Seldom, our cores tie themselves in knots. An unusual serious condition known as ovarian torsion which is also known as adnexal torsion befalls when the ovary, and sometimes the fallopian tube, flip on the tissues that support them. This cuts off the blood supply to the ovary, which if not handled quickly, can cause tissue in the organ to deteriorate.
Diagnosing ovarian torsion in the emergency department is a hurdle. Any female patient who displays abdominal pain should urge consideration of torsion in ED providers. While the overall incidence of ovarian torsion is weak and there is almost no associated fatality, when avoided, ovarian torsion might result in a notable degree of morbidity for the patient and medicolegal peril for the provider.
To reduce the danger of missing a case of ovarian torsion, we shall include numerous important deadfalls and mistakes related to the workup of inherent torsion.
What is Ovarian Torsion?
Ovarian torsion is a disease that occurs due to the ovary twists around the ligaments that hold it in position. This twisting may lead to cutting off blood flow to the ovary and fallopian tube. Ovarian torsion can cause relentless pain and other symptoms because the ovary is not getting enough blood. If the blood confinement stays for too long, it can lead to tissue death.
The ovaries, which are about the size and shape of an almond, are usually positioned in a woman’s uterus, one on each side. The ovaries have two principal functions: generating hormones ( estrogen and progesterone) and delivering an egg each month for implantation.
Although ovarian torsion is rare, still it is a medical emergency. Surgery will be required to untwist or get rid of the ovary. If the blood supply is cut off for a long period, the ovary might no longer be able to do its regular work, which could affect pregnancy and create other problems. But, the good news is that if tackled immediately, women have a great chance of making a full medical recovery.
Symptoms of a flipped ovary
The indications of a flipped ovary appear abruptly and intensely. They consist of critical pain in the pelvic region, as well as nausea and vomiting. The unforeseen pain is often led by specific cramps for numerous days, or sometimes, for weeks (oftentimes because the ovary turns and untwists frequently).
Doctors suggest that everyone has a complex pain outset, especially if they have other pain syndromes or things that could be influencing them. Please note that with this condition, typically, you figure out that something is not right and you need to seek medical attention. Rather, this can be a challenging diagnosis to make as some ailments, for example, kidney stones or diverticulitis might also give you pelvic pain.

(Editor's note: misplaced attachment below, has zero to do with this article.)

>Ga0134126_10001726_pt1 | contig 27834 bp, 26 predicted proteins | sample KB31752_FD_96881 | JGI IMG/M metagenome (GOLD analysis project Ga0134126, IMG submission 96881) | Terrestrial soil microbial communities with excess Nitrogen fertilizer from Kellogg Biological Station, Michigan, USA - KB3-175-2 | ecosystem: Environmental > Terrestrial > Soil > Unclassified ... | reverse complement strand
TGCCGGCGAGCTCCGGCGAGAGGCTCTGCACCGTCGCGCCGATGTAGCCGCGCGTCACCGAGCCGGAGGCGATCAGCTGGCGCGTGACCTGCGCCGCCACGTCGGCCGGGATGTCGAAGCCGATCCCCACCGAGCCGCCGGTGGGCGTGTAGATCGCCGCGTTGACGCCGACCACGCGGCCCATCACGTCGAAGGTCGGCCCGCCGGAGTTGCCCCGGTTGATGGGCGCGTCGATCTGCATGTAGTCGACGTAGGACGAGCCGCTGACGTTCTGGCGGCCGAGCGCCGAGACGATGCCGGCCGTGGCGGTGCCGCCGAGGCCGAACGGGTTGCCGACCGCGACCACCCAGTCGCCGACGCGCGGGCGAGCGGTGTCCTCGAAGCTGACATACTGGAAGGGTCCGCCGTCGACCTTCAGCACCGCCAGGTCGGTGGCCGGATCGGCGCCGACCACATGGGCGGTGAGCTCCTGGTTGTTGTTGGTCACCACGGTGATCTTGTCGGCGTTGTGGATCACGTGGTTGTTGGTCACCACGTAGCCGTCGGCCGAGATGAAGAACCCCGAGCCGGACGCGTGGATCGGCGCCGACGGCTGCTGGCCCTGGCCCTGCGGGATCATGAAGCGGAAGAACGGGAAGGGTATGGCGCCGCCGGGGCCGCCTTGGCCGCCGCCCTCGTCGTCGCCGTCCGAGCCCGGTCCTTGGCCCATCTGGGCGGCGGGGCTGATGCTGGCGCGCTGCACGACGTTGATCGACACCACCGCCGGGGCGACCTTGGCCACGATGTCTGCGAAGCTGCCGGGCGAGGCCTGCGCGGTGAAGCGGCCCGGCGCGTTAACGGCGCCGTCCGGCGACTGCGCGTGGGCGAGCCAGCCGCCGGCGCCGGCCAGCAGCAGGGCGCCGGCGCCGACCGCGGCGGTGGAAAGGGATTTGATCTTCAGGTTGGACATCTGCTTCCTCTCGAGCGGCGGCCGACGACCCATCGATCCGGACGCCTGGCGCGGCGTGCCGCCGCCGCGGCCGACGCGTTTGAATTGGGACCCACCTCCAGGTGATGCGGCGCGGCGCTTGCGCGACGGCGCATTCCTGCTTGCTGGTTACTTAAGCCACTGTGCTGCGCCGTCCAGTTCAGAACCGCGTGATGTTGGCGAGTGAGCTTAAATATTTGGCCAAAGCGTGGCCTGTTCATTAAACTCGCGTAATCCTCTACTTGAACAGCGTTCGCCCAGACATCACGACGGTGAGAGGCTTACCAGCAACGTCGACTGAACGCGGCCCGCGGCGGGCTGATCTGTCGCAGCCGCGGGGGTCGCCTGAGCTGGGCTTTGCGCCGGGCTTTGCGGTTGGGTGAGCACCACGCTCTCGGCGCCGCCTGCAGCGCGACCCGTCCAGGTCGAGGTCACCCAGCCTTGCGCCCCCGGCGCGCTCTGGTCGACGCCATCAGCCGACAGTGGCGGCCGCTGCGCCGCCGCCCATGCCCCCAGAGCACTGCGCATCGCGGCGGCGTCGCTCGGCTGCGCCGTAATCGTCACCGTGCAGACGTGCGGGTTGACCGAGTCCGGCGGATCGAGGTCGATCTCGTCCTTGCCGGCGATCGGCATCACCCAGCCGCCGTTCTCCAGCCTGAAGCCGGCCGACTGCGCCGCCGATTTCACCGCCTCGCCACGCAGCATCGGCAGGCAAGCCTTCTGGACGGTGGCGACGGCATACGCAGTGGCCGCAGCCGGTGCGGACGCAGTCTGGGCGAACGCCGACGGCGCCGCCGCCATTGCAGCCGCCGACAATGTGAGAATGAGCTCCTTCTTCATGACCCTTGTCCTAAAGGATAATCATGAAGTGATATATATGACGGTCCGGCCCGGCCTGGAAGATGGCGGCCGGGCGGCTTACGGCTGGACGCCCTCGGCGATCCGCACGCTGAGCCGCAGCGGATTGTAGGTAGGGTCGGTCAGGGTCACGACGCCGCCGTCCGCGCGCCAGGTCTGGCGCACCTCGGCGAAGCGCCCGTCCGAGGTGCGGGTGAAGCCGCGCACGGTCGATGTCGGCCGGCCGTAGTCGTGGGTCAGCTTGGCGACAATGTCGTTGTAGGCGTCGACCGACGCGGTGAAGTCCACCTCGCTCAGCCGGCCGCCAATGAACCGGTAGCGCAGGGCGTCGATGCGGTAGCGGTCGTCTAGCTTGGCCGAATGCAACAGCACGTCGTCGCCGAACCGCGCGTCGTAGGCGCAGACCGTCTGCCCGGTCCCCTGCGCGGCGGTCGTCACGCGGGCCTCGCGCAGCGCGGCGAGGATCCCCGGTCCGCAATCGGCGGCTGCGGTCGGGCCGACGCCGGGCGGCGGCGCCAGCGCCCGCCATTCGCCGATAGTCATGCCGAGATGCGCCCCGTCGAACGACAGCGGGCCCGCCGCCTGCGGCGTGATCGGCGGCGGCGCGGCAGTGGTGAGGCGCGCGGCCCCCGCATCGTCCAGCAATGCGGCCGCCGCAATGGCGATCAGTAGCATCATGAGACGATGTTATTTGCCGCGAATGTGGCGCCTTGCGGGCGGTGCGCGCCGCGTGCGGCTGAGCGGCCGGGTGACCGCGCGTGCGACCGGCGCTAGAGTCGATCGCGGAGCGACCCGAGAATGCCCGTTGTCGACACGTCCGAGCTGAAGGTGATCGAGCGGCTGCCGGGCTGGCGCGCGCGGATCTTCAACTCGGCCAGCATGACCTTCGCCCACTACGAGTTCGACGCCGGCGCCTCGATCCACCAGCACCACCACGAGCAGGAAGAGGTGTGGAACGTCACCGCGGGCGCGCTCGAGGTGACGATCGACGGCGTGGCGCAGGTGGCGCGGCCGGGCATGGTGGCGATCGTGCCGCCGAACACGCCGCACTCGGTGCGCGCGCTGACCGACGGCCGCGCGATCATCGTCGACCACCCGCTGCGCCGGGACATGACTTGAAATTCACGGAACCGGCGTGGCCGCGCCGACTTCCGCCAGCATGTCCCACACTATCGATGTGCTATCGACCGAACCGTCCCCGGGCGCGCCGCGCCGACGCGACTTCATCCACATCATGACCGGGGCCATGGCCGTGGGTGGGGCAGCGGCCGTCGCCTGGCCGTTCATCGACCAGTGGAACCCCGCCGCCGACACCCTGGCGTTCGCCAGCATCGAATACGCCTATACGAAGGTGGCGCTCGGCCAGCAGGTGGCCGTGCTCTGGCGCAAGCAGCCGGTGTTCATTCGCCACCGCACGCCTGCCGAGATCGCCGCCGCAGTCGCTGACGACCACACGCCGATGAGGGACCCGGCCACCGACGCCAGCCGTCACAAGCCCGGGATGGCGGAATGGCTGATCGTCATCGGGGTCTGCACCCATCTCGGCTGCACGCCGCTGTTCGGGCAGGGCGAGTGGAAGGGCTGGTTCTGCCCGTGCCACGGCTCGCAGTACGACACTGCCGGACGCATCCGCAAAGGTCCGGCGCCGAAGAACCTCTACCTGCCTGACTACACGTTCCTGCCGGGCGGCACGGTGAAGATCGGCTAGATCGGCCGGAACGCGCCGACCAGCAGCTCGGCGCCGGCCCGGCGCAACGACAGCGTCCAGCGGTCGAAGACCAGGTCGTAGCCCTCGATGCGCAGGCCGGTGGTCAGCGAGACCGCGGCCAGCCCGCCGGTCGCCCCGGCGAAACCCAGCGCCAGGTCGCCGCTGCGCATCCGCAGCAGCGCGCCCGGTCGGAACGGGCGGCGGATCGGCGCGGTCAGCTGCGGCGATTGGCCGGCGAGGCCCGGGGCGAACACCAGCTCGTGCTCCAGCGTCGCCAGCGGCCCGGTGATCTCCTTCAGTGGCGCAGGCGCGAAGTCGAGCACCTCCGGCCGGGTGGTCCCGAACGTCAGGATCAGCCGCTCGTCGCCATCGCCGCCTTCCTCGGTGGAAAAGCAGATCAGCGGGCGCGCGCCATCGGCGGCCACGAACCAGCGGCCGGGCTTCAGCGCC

How do we treat Ovarian Torsion?
Surgery is the only method to tackle ovarian torsion. If there is a sore, the surgeon will first get rid of it, and then untwist the ovary and/or fallopian tube, which will reinstate proper blood flow.
There are two procedures commonly used:
- Laparoscopy: Surgeons make a few tiny holes in your belly to implant a laparoscope which is a thin tube with a camera and light at the tip and surgical instruments to remove a sore (if it is required) and untwist the ovary and, if necessitated, the fallopian tube. After they are ensured that there is blood flow to the ovary, the surgery is finished. This could be done in the hospital under anesthesia and does not need a late stay.
- Laparotomy: A bigger hole is made in the abdomen so that surgeons can see the afflicted organs and untwist the ovary (and remove a sore, if it is present). the surgeon will then sew up the hole. This needs staying overnight in the hospital as the healing from an open surgery will take longer.
People who are between the ages of twenty and forty years old are most likely to be affected by ovarian torsion. However, it is not necessary as women of all ages, from infancy to post-menopause, can be trapped in the claws of ovarian torsion.
Seldom, the presence of a sore or other tissue mass in the ovary can remove it. The additional burden or mass on the ovary can induce it to start to twist and turn around its supporting ligaments.
Another general cause is an ovarian ligament, connecting the ovary to the uterus, which is longer than normal. A longer ovarian ligament can most likely cause ovarian torsion.
Assisted reproductive technologies (ART), like inducing ovulation, are another agents that will develop the danger for ovarian torsion.
Pregnant women might undergo ovarian torsion as well as the ones who are not pregnant. In their first trimester, women might have corpus luteum blisters that make the ovary twist.
Higher hormone levels throughout pregnancy can also relax tissues in the body, including the ligaments that keep the ovaries in the correct position. If the ligaments are not tight, they can be more prone to flipping.
When to see a doctor
It is necessary to try medical care if a woman has any of the symptoms of ovarian torsion. To diagnose ovarian torsion, a surgeon might use the following tests:
- A transvaginal ultrasound, that includes implanting a small ultrasound probe into the vagina.
- An abdominal ultrasound, which practices an ultrasound probe on the outline of the stomach.
- Other imaging tests including, a CT scan or MRI scan.
- A whole blood count test, or CBC, can estimate the number of white blood cells in your body.
However, a surgeon cannot fully verify the ovarian torsion without performing surgery to see the ovary.